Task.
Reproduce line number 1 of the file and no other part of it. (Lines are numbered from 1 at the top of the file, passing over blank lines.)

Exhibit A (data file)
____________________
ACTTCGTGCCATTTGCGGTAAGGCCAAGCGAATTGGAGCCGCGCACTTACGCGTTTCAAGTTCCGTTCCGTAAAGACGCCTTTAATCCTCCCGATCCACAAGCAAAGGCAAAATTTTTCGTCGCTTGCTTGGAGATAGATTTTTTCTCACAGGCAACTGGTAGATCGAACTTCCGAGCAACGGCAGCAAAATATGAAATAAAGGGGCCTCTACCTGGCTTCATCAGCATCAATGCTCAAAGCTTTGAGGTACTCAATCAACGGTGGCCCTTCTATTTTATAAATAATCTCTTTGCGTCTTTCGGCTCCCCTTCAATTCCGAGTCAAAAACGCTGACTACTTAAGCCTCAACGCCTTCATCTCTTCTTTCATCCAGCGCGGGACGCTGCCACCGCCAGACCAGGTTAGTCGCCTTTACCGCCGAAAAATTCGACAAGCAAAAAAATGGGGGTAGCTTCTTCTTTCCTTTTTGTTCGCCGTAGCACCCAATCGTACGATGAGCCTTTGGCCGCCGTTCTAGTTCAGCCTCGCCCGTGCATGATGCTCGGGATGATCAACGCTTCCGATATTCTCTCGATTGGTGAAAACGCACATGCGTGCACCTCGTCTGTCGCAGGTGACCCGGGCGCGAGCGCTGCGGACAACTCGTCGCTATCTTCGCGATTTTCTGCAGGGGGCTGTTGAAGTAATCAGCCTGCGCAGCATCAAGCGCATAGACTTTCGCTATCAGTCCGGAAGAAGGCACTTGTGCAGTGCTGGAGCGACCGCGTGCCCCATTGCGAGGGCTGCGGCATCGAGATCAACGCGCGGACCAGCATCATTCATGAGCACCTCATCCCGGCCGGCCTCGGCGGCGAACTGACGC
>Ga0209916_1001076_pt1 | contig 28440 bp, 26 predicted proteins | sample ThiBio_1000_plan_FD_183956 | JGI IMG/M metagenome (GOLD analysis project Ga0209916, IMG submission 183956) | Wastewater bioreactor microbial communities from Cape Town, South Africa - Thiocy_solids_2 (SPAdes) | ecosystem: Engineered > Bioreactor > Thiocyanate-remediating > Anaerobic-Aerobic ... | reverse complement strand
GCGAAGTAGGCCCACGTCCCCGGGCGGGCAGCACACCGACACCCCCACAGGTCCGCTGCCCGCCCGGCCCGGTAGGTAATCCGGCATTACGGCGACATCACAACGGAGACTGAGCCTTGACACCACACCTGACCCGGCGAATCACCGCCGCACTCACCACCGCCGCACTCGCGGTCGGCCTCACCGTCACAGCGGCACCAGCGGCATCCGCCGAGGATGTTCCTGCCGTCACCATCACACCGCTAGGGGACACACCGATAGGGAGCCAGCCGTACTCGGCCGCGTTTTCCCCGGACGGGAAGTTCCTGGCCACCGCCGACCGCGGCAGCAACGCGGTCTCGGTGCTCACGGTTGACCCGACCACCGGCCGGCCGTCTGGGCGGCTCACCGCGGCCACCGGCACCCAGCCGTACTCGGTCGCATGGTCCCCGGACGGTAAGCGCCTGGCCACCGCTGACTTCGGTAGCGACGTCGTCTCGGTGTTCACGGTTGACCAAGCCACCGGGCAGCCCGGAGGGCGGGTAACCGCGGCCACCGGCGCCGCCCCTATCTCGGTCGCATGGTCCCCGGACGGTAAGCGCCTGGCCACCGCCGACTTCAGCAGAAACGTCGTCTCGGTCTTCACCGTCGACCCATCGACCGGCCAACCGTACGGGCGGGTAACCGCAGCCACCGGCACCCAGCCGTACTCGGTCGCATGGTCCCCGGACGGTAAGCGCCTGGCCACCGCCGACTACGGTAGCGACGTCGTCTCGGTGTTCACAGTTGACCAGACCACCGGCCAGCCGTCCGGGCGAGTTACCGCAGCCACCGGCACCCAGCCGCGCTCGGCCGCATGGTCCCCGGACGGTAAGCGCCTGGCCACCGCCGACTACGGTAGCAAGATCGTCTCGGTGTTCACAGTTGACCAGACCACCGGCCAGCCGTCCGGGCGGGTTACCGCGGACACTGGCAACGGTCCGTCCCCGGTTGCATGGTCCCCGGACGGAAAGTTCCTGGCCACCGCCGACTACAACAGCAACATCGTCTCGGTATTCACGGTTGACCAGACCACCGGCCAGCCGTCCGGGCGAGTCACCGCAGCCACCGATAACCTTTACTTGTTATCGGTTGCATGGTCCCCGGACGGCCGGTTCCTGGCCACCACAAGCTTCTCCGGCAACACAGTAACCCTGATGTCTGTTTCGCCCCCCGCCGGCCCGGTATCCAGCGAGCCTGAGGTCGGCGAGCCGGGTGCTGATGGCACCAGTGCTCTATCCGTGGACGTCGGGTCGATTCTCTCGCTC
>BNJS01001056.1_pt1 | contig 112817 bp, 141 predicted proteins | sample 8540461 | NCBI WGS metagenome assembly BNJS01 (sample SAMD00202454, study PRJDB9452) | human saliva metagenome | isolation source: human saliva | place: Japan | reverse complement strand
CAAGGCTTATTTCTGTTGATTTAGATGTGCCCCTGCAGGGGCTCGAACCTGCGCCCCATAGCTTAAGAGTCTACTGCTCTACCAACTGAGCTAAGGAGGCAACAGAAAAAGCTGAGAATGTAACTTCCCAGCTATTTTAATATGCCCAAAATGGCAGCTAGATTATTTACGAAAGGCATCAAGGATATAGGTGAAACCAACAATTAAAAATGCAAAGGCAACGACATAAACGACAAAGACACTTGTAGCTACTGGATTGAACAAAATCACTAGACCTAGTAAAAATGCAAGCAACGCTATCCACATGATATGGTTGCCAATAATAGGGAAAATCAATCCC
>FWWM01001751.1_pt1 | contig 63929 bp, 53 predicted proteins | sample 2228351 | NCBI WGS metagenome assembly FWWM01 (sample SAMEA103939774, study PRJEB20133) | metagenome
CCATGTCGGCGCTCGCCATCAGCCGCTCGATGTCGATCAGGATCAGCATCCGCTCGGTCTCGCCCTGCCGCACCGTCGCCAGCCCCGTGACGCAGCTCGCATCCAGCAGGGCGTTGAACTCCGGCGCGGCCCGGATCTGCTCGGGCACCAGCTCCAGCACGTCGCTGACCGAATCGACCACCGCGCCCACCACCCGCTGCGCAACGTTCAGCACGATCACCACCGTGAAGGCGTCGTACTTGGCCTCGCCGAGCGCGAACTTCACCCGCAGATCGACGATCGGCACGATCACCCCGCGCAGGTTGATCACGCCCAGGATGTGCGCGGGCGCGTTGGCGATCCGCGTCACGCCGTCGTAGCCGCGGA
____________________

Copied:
ACTTCGTGCCATTTGCGGTAAGGCCAAGCGAATTGGAGCCGCGCACTTACGCGTTTCAAGTTCCGTTCCGTAAAGACGCCTTTAATCCTCCCGATCCACAAGCAAAGGCAAAATTTTTCGTCGCTTGCTTGGAGATAGATTTTTTCTCACAGGCAACTGGTAGATCGAACTTCCGAGCAACGGCAGCAAAATATGAAATAAAGGGGCCTCTACCTGGCTTCATCAGCATCAATGCTCAAAGCTTTGAGGTACTCAATCAACGGTGGCCCTTCTATTTTATAAATAATCTCTTTGCGTCTTTCGGCTCCCCTTCAATTCCGAGTCAAAAACGCTGACTACTTAAGCCTCAACGCCTTCATCTCTTCTTTCATCCAGCGCGGGACGCTGCCACCGCCAGACCAGGTTAGTCGCCTTTACCGCCGAAAAATTCGACAAGCAAAAAAATGGGGGTAGCTTCTTCTTTCCTTTTTGTTCGCCGTAGCACCCAATCGTACGATGAGCCTTTGGCCGCCGTTCTAGTTCAGCCTCGCCCGTGCATGATGCTCGGGATGATCAACGCTTCCGATATTCTCTCGATTGGTGAAAACGCACATGCGTGCACCTCGTCTGTCGCAGGTGACCCGGGCGCGAGCGCTGCGGACAACTCGTCGCTATCTTCGCGATTTTCTGCAGGGGGCTGTTGAAGTAATCAGCCTGCGCAGCATCAAGCGCATAGACTTTCGCTATCAGTCCGGAAGAAGGCACTTGTGCAGTGCTGGAGCGACCGCGTGCCCCATTGCGAGGGCTGCGGCATCGAGATCAACGCGCGGACCAGCATCATTCATGAGCACCTCATCCCGGCCGGCCTCGGCGGCGAACTGACGC